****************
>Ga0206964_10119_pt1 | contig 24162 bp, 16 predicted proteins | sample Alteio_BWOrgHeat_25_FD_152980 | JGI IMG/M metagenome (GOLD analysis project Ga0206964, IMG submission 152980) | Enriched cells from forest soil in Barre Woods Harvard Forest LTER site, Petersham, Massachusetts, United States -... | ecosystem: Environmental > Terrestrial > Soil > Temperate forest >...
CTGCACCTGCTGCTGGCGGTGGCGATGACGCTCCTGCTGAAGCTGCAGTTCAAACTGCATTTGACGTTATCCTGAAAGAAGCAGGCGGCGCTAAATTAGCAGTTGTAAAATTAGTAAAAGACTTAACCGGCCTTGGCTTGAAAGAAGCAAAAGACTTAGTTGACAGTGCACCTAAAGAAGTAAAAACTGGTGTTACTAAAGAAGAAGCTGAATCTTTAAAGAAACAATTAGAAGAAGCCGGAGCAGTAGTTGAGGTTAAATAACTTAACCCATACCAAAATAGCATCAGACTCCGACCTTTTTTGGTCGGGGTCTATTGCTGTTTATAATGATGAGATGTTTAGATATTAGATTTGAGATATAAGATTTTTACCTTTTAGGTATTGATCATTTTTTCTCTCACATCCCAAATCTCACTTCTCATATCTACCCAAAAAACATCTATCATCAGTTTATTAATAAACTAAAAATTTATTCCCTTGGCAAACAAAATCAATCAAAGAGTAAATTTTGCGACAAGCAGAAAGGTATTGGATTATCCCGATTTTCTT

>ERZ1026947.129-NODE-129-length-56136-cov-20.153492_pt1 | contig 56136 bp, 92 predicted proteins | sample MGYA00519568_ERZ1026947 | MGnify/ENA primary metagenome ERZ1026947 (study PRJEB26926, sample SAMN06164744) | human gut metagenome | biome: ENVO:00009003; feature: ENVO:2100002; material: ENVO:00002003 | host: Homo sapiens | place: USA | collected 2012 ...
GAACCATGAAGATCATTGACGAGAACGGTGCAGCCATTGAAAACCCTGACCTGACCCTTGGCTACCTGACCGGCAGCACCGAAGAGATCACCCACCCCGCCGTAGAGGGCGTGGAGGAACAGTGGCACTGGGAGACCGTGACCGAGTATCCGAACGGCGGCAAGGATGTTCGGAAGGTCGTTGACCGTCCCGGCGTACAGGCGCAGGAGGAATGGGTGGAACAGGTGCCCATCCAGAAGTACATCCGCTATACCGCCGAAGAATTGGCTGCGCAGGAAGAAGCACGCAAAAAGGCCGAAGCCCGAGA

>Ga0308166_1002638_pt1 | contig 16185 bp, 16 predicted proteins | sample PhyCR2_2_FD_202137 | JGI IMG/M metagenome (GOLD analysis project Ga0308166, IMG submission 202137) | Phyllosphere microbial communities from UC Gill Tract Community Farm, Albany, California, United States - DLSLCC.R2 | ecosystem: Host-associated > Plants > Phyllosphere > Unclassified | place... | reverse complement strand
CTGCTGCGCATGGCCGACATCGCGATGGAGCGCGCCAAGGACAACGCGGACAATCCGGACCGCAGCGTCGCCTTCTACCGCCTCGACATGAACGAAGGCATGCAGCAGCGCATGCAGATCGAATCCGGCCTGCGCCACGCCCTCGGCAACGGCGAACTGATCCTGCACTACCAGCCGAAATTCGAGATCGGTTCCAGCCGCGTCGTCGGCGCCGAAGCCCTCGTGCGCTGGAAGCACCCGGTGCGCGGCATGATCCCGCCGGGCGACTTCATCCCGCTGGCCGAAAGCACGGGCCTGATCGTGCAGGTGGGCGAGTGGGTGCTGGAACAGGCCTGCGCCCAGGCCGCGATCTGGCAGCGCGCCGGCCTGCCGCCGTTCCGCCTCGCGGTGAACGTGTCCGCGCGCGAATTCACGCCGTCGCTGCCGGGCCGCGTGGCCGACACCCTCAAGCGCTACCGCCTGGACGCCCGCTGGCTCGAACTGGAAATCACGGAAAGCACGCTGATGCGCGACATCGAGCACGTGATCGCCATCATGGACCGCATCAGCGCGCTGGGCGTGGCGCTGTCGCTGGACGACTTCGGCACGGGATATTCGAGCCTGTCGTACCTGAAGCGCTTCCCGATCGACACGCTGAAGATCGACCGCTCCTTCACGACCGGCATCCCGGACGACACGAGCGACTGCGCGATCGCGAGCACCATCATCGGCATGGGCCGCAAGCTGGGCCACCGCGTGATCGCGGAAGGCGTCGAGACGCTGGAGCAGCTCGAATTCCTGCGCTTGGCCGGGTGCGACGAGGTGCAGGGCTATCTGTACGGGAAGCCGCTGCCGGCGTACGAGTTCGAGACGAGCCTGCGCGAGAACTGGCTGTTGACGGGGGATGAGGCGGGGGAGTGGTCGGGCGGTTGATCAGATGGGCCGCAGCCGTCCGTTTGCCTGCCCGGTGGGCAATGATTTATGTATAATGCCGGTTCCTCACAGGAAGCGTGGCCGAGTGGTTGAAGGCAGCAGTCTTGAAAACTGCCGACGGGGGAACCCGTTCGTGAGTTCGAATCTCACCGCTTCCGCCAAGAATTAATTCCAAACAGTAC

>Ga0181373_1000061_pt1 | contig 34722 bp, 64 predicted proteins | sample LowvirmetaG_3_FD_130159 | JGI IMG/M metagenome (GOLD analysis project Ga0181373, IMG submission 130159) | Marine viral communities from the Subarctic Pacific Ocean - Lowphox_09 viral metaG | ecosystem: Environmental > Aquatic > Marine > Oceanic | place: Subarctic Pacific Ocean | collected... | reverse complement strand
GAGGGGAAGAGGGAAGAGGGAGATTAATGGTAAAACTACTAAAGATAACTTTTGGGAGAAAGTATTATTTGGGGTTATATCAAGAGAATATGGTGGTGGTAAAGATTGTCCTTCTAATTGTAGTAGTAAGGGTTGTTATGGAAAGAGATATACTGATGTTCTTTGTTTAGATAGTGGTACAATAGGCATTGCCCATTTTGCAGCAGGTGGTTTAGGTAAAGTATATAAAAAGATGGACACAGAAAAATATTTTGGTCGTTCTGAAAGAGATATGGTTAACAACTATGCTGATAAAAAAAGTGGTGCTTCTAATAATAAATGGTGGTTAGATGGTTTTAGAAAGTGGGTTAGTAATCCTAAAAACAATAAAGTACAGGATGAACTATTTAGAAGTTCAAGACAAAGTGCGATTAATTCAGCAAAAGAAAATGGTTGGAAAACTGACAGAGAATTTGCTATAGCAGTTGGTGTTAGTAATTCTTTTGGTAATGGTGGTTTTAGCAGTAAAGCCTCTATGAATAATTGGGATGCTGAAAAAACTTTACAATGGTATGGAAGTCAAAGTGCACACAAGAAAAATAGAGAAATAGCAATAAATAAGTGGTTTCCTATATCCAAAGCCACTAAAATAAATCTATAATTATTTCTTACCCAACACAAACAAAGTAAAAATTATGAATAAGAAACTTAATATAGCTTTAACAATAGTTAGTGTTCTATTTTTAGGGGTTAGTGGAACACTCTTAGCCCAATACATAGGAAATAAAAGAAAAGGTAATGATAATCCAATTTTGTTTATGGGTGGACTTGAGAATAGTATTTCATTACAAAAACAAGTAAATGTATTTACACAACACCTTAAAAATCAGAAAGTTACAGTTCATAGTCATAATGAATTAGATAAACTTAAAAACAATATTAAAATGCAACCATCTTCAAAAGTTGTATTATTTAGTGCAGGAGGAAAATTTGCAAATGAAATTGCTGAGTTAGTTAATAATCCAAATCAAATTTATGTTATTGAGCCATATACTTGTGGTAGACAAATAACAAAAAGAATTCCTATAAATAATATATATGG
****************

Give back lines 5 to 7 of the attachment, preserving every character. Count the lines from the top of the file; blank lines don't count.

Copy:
>Ga0308166_1002638_pt1 | contig 16185 bp, 16 predicted proteins | sample PhyCR2_2_FD_202137 | JGI IMG/M metagenome (GOLD analysis project Ga0308166, IMG submission 202137) | Phyllosphere microbial communities from UC Gill Tract Community Farm, Albany, California, United States - DLSLCC.R2 | ecosystem: Host-associated > Plants > Phyllosphere > Unclassified | place... | reverse complement strand
CTGCTGCGCATGGCCGACATCGCGATGGAGCGCGCCAAGGACAACGCGGACAATCCGGACCGCAGCGTCGCCTTCTACCGCCTCGACATGAACGAAGGCATGCAGCAGCGCATGCAGATCGAATCCGGCCTGCGCCACGCCCTCGGCAACGGCGAACTGATCCTGCACTACCAGCCGAAATTCGAGATCGGTTCCAGCCGCGTCGTCGGCGCCGAAGCCCTCGTGCGCTGGAAGCACCCGGTGCGCGGCATGATCCCGCCGGGCGACTTCATCCCGCTGGCCGAAAGCACGGGCCTGATCGTGCAGGTGGGCGAGTGGGTGCTGGAACAGGCCTGCGCCCAGGCCGCGATCTGGCAGCGCGCCGGCCTGCCGCCGTTCCGCCTCGCGGTGAACGTGTCCGCGCGCGAATTCACGCCGTCGCTGCCGGGCCGCGTGGCCGACACCCTCAAGCGCTACCGCCTGGACGCCCGCTGGCTCGAACTGGAAATCACGGAAAGCACGCTGATGCGCGACATCGAGCACGTGATCGCCATCATGGACCGCATCAGCGCGCTGGGCGTGGCGCTGTCGCTGGACGACTTCGGCACGGGATATTCGAGCCTGTCGTACCTGAAGCGCTTCCCGATCGACACGCTGAAGATCGACCGCTCCTTCACGACCGGCATCCCGGACGACACGAGCGACTGCGCGATCGCGAGCACCATCATCGGCATGGGCCGCAAGCTGGGCCACCGCGTGATCGCGGAAGGCGTCGAGACGCTGGAGCAGCTCGAATTCCTGCGCTTGGCCGGGTGCGACGAGGTGCAGGGCTATCTGTACGGGAAGCCGCTGCCGGCGTACGAGTTCGAGACGAGCCTGCGCGAGAACTGGCTGTTGACGGGGGATGAGGCGGGGGAGTGGTCGGGCGGTTGATCAGATGGGCCGCAGCCGTCCGTTTGCCTGCCCGGTGGGCAATGATTTATGTATAATGCCGGTTCCTCACAGGAAGCGTGGCCGAGTGGTTGAAGGCAGCAGTCTTGAAAACTGCCGACGGGGGAACCCGTTCGTGAGTTCGAATCTCACCGCTTCCGCCAAGAATTAATTCCAAACAGTAC

>Ga0181373_1000061_pt1 | contig 34722 bp, 64 predicted proteins | sample LowvirmetaG_3_FD_130159 | JGI IMG/M metagenome (GOLD analysis project Ga0181373, IMG submission 130159) | Marine viral communities from the Subarctic Pacific Ocean - Lowphox_09 viral metaG | ecosystem: Environmental > Aquatic > Marine > Oceanic | place: Subarctic Pacific Ocean | collected... | reverse complement strand